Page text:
• 9A4273 gun pod: 1 GSh-301 flexibly mounted, pod weight 480kg "150rds. ammunition load"
GSh-30-1 Specifications
 
    
 
Up to 6 × Medium-Range [AA Missiles R-27], 2 × Short-Range Heat-Seeking [AA Missiles R-73] 
 
AA Missiles R-27 Medium-Range 
 
    
                                                                    Vympel R-27R "R-27 T" 
 
    
                                            MiG 29 Firing a AA-10
 
The Vympel R-27 missile with the [NATO] reporting name AA-10 "Alamo" is a medium-to-long-range air-to-air missile developed by the Soviet Union. It remains in service with the Russian Air Force and air forces of the former Commonwealth of Independent States.
 
The R-27 is manufactured in infrared-homing "R-27T", semi-active-radar-homing "R-27R", and active-radar-homing "R-27AE" versions, in both Russia and the Ukraine. The R-27 missile is carried by the Mikoyan MiG-29 and Sukhoi Su-27 fighters, and some of the later-model MiG-23MLD fighters have also been adapted to carry it. The R-27 missile is also license-produced in the PRC, though the production license was bought from Ukraine instead of Russia. The Chinese versions have a different active radar seeker taken from the Vympel R-77 missile, which was sold to the PRC by Russia.
 
Variants
  • R-27R AA-10 "Alamo-A", semi-active radar homing. Launch range from Mach 1.4, 11km altitude: 60km "head-on" / 21km "tail-on". Minimum launch range under same conditions 2km "head-on" / 0.5 to 0.6km "tail-on". Up to 80km under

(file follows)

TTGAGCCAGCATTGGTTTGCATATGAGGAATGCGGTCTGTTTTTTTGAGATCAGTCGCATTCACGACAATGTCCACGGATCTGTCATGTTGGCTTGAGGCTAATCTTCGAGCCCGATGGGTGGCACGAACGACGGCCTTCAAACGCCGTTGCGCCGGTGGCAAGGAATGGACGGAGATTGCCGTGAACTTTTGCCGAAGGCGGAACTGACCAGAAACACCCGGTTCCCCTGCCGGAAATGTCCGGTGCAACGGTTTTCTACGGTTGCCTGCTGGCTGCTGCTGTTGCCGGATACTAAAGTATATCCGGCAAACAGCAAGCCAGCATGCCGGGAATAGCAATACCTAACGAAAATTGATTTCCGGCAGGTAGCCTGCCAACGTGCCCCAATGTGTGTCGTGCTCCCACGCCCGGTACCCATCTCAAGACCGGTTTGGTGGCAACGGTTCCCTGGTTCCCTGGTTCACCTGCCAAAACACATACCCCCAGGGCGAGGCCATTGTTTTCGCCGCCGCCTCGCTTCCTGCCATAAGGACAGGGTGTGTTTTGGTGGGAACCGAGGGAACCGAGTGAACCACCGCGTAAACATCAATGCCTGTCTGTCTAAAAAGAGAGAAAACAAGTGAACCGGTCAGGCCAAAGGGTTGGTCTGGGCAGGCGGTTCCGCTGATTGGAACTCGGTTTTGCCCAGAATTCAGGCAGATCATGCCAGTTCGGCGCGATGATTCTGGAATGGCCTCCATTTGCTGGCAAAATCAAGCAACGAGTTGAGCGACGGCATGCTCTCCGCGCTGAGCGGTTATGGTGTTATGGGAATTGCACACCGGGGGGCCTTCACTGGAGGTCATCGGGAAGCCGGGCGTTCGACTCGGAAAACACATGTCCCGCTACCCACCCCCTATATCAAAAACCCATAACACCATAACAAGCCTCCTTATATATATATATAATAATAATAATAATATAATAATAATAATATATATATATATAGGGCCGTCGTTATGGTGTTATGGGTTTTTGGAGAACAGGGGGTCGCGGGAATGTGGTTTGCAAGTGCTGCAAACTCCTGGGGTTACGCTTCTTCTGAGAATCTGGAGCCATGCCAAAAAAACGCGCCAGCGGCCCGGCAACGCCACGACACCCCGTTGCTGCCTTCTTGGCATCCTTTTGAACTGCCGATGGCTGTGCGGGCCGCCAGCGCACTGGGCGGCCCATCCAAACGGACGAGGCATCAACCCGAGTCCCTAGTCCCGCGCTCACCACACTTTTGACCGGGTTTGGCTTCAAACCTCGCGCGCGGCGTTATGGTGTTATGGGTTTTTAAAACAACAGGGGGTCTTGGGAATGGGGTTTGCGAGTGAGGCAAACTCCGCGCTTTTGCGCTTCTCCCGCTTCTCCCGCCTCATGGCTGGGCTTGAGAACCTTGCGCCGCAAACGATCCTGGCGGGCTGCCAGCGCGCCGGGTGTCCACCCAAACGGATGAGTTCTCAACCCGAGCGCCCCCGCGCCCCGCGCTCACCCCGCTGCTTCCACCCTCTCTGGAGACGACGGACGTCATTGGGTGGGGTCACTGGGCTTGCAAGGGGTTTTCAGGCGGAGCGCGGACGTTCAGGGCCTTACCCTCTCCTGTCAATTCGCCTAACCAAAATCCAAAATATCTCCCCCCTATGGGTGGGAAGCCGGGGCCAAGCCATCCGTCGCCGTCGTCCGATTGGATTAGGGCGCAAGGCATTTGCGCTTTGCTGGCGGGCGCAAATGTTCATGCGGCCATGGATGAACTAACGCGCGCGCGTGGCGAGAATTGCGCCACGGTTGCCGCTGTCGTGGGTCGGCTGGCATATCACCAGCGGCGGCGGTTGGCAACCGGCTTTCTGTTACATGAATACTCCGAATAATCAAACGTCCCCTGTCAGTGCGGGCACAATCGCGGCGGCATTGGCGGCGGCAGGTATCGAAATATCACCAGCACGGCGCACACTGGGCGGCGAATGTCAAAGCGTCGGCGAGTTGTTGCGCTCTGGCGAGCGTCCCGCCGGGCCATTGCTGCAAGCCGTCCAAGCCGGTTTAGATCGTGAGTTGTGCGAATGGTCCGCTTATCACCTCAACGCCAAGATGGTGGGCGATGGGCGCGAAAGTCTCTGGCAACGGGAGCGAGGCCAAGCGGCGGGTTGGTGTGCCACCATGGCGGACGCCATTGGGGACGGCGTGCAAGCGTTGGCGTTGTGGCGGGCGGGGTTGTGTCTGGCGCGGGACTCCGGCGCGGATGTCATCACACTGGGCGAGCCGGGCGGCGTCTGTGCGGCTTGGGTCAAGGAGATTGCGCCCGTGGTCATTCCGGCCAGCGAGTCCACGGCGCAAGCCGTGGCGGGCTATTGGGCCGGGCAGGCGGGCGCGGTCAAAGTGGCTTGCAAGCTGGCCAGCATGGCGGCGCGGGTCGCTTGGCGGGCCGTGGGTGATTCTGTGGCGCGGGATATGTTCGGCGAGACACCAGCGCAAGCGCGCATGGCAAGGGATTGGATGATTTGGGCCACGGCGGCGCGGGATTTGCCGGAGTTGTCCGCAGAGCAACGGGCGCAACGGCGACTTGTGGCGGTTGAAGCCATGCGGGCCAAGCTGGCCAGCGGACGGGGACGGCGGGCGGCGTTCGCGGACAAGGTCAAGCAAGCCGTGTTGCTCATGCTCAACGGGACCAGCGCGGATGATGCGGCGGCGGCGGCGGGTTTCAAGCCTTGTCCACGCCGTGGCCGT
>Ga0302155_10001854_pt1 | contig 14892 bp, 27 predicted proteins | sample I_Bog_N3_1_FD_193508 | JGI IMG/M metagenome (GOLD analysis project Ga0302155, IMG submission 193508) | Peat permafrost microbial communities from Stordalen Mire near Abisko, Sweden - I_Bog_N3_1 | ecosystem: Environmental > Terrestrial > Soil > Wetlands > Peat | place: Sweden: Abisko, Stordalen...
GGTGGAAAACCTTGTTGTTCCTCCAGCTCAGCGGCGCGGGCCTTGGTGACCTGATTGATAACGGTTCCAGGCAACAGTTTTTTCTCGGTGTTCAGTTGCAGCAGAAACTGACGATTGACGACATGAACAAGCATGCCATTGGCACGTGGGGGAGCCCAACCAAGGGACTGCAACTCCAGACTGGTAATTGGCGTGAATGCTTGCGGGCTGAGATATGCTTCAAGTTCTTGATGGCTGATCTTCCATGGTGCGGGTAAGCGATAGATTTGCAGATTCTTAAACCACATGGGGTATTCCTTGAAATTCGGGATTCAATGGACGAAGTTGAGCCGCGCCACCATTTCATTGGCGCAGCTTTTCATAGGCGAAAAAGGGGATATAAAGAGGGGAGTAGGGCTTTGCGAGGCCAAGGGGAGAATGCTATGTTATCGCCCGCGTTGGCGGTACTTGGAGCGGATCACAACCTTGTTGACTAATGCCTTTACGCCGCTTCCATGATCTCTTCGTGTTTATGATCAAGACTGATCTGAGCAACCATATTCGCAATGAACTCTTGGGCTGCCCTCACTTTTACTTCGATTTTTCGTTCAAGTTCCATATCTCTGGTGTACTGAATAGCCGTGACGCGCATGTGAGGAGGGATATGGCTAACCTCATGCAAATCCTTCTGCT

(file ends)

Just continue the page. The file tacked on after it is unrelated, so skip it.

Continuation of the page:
•  optimal conditions 
  • R-27T AA-10 "Alamo-B", infrared homing, passive homing using the Avtomatika 9B-1032 "PRGS-27" IR seeker head. Weight 248kg. Range is said to be 70km under optimal conditions. The R-27T missile does not possess a data link, 
  • which makes it useful only at much shorter ranges at head-on engagements, however. At tail-on engagements the longer physical reach can be fully utilized.
  • R-27ER AA-10 "Alamo-C", the semi-active-radar homing extended-range version, which is 70 cm longer and slightly wider. Range up to 130km under optimal conditions. Entered service 1990.
  • R-27ET AA-10 "Alamo-D", the infrared-homing extended-range version, which is 70 cm longer and slightly wider, range of 120km under optimal conditions using the Avtomatika 9B-1032 "PRGS-27" seeker head. Weight 348kg. Entered service in 1990. The R-27ET missile does not possess a data link, which makes it useful only at much shorter ranges at head-on engagements, however. At tail-on engagements the longer physical reach can be fully utilized.
  • R-27P AA-10 "Alamo-E", passive radar homing with a range of up to 72km.
  • R-27EP AA-10 "Alamo-F", a longer range passive anti-radiation missile with a range of up to 70nm "130km" 
Vympel R-27R Specifications
 
    
 
AA Missiles R-73 Short-Range Heat-Seeking Missile
 
    
                                                      R-73 HuAF